Not everybody is comfortable posing in front of a camera.
It can add 10 pounds to your figure, make you look older than you really are or accentuate any number of perceived flaws. Good news: You can do many things to make yourself look better when the camera gets pulled out, and they won’t cost you a dime.
As we all get together for family reunions and outings with friends, you can put your best self forward in front of those pesky smartphones.
1. Stay away from morning photo shoots. In the mornings, our eyes can appear droopy and saggy, says Charlotte “Ginger” DiNunzio, 50, a Morro Bay, California-based photographer whose specialty is photographing families. You’ll look better later. “The face needs to relax,” says DiNunzio, who makes it a point to meet with clients in the latter part of the day, “when lighting is so much softer.”
Shade does more than protect from sunburn
2. Keep out of direct sunlight. “It accentuates the wrinkles,” she says. In the shade, the features that bother most people, including lines and body marks, are less visible.
3. Get that camera at eye level or above. Being photographed with the camera at an angle underneath you will make you look fat, old and monsterlike. The classic shot of the Frankenstein monster from the 1931 horror film was taken from this angle. The camera needs to be at either eye level or looking down at you so your jowls won’t be emphasized.
“Anyone with the slightest hint of a double chin will look fatter when shot from below,” DiNunzio says. But with the camera looking down at you, “the chin and body look slimmer.”
4. Twist toward the shooter. Turn at a slight angle to the photographer. Why? Because it will make you look thinner.
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Groups don’t have to be disorganized
5. Take charge and arrange everyone for a group photo. Don’t leave the order to chance. The heaviest person goes in the middle, and the slimmest people go on the outside so the largest person doesn’t stand out.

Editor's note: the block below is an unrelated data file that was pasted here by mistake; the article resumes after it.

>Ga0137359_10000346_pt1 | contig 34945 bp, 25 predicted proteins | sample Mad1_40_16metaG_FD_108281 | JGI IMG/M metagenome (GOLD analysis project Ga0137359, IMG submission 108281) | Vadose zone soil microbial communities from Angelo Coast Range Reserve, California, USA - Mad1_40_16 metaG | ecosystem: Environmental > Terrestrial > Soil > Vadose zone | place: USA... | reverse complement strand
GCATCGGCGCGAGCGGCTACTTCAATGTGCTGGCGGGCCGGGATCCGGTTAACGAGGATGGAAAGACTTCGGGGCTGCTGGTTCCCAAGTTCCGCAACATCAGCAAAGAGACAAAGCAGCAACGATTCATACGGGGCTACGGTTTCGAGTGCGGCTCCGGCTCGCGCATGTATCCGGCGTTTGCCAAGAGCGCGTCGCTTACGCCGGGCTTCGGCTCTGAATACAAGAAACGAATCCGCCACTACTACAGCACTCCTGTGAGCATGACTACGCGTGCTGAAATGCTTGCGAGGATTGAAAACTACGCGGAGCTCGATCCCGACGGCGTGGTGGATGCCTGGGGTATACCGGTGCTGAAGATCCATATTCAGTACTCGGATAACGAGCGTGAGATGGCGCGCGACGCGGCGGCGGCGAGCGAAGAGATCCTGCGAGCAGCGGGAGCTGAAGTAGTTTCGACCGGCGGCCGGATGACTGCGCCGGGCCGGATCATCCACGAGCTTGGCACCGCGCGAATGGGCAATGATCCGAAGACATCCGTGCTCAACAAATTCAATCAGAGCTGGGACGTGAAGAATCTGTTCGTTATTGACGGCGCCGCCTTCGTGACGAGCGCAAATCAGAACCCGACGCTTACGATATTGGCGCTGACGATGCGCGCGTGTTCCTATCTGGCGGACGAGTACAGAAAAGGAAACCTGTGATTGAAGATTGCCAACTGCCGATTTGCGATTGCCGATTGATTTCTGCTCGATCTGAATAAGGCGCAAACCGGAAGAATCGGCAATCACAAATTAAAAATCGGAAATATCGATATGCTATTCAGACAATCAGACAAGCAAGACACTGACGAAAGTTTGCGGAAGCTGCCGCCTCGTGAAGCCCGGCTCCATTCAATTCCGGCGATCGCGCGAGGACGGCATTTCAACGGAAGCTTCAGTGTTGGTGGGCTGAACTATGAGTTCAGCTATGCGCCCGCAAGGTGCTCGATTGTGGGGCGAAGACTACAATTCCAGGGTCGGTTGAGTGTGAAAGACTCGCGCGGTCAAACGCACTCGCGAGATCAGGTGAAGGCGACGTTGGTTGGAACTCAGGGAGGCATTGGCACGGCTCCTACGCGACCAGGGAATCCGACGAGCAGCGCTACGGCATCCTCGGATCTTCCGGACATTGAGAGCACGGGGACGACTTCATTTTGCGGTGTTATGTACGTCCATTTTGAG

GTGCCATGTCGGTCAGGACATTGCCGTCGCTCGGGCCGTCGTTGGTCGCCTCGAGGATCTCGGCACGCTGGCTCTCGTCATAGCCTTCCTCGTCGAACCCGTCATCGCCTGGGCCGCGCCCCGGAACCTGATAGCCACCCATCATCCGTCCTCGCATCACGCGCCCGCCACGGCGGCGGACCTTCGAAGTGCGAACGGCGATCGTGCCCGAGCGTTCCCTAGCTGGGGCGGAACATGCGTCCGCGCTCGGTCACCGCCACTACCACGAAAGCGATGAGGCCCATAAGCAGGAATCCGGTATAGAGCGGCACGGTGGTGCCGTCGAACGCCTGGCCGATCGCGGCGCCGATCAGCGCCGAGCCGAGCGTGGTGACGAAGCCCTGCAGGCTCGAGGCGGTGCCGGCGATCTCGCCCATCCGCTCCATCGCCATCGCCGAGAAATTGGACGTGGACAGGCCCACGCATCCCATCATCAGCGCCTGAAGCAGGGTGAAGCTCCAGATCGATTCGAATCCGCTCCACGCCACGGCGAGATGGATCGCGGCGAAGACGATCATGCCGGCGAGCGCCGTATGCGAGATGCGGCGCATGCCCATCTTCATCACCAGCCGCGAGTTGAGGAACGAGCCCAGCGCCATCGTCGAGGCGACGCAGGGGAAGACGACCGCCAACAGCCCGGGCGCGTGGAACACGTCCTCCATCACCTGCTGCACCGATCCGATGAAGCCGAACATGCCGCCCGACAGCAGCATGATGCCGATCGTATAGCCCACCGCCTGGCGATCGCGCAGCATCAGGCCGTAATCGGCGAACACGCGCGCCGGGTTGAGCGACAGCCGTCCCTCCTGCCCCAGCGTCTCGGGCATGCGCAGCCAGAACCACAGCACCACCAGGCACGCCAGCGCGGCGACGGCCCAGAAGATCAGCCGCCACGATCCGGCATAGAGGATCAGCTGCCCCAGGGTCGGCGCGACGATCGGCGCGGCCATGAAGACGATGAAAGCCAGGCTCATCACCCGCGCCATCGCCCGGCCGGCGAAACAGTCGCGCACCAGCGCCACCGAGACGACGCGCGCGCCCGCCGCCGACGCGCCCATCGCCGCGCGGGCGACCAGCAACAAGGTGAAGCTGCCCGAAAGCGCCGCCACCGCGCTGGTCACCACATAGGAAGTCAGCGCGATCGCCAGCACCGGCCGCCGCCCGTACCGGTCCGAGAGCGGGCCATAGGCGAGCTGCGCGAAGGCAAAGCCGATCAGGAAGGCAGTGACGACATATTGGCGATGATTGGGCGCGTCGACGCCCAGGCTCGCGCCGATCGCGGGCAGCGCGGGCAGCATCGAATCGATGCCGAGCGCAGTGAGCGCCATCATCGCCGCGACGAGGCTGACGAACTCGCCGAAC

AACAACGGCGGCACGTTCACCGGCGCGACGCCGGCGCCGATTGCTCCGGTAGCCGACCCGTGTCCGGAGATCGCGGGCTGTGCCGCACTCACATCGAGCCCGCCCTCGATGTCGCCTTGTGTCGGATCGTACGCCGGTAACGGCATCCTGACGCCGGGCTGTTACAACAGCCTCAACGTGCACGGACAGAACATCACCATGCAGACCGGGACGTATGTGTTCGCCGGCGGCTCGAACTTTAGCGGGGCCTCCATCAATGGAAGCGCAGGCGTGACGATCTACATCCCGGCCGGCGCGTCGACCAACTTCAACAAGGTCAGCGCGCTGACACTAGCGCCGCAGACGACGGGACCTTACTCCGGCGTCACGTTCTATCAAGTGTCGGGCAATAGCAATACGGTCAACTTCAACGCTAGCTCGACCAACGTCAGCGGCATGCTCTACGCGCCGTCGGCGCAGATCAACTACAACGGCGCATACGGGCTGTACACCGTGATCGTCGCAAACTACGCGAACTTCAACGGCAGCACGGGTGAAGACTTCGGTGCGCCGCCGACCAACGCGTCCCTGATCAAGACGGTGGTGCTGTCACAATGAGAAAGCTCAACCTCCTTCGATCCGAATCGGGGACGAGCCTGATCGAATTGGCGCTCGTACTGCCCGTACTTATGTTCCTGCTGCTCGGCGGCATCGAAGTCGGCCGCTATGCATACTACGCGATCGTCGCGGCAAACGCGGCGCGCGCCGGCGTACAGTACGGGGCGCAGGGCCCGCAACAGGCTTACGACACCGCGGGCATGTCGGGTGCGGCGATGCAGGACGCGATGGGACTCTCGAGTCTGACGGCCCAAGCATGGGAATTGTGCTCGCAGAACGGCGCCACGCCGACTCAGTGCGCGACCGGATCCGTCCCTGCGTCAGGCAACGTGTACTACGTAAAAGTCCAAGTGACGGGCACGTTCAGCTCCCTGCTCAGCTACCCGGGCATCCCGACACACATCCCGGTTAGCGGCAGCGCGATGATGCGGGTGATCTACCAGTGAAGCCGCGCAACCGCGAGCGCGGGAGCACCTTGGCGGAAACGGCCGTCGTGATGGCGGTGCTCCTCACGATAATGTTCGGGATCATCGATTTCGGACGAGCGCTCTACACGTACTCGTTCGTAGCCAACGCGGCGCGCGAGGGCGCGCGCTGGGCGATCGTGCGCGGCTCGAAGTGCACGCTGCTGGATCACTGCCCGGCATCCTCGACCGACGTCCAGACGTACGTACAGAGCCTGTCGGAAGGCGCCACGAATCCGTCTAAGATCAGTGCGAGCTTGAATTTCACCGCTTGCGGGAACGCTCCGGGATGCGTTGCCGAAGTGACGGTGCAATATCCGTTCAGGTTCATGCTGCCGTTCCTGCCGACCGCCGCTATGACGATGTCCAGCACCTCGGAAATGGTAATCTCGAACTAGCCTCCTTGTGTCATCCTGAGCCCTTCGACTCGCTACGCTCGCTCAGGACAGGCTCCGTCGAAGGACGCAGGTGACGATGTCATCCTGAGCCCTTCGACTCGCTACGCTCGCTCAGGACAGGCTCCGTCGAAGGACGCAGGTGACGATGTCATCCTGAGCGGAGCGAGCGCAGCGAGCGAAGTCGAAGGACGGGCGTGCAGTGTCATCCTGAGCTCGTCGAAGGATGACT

“I know this from experience,” says DiNunzio, who recalls a shoot when she was heavier. “I was once photographed with three friends who were all slim, and I was on the outside and looked 5 feet wide. Never again.” She has since shed 50 pounds.
6. Grab some chairs. Want a family portrait, not a police lineup shot? Use chairs to break up the monotony. And if you are larger, stand. Have the skinnier people take the chairs, since they don’t have to worry about their stomachs sagging. Large people look even larger sitting in a chair.
7. Go for the classic lean shot. This one, revered by the great photographers of Hollywood’s golden age, makes you look thinner, relaxed and refined. Vintage portraits of stars including Cary Grant, Barbara Stanwyck and Jimmy Stewart were regularly shot this way. You can do it, too. Lean back against a wall or forward onto a railing, as in this classic shot of Grant from 1947.
“Always bend at the hips and keep the back straight,” DiNunzio says. And if you want to look like a great Hollywood star regularly in rotation on Turner Classic Movies, a man can add a nice suit and tie with some pleated pants and a woman can don a gown before leaning against a wall or pole.
Backgrounds shouldn’t divert attention
8. Ditch the clutter. A spare background without distractions keeps the focus on you and makes you look better. Don’t let anyone take your picture in a room where things like candlesticks and lamps can grow out of your head.
9. Hug your kids or pets. This is especially appropriate for a person with a larger body. Wrap your arms around your children or fur babies. This will tilt the chin up and accentuate the jawline. But make sure that no part of your face is obscured. “The head must be out to the side enough to be seen clearly,” DiNunzio says.
10. Bring the heads together. Most families feature people of different heights. They look great and closer to each other when they are on the same plane. Have parents lean in with the kids, or have everybody sit together on a stoop to level the playing field.
DiNunzio says she gets calls every day from people looking to book her services. Then they say, “Can you make me look younger?”
Her response? “I often say a good picture is one where they are so happy and showing the love they have for their family. It’s most important to concentrate on the feeling of the love,” she says.
But following some of her favorite tips, such as avoiding direct sunlight, scheduling shoots later in the day and angling the camera downward, will always make people look better, she says.
“If somebody wants to photograph me, I will immediately sit down, turn slightly sideways and look up,” DiNunzio says. “I’m aware of what I would look like if I didn’t.”
Jefferson Graham is a contributing writer who covers personal technology and previously was a technology columnist for USA Today. He hosts the streaming travel photography series Photowalks and is author of Video Nation: A DIY Guide to Planning, Shooting, and Sharing Great Video.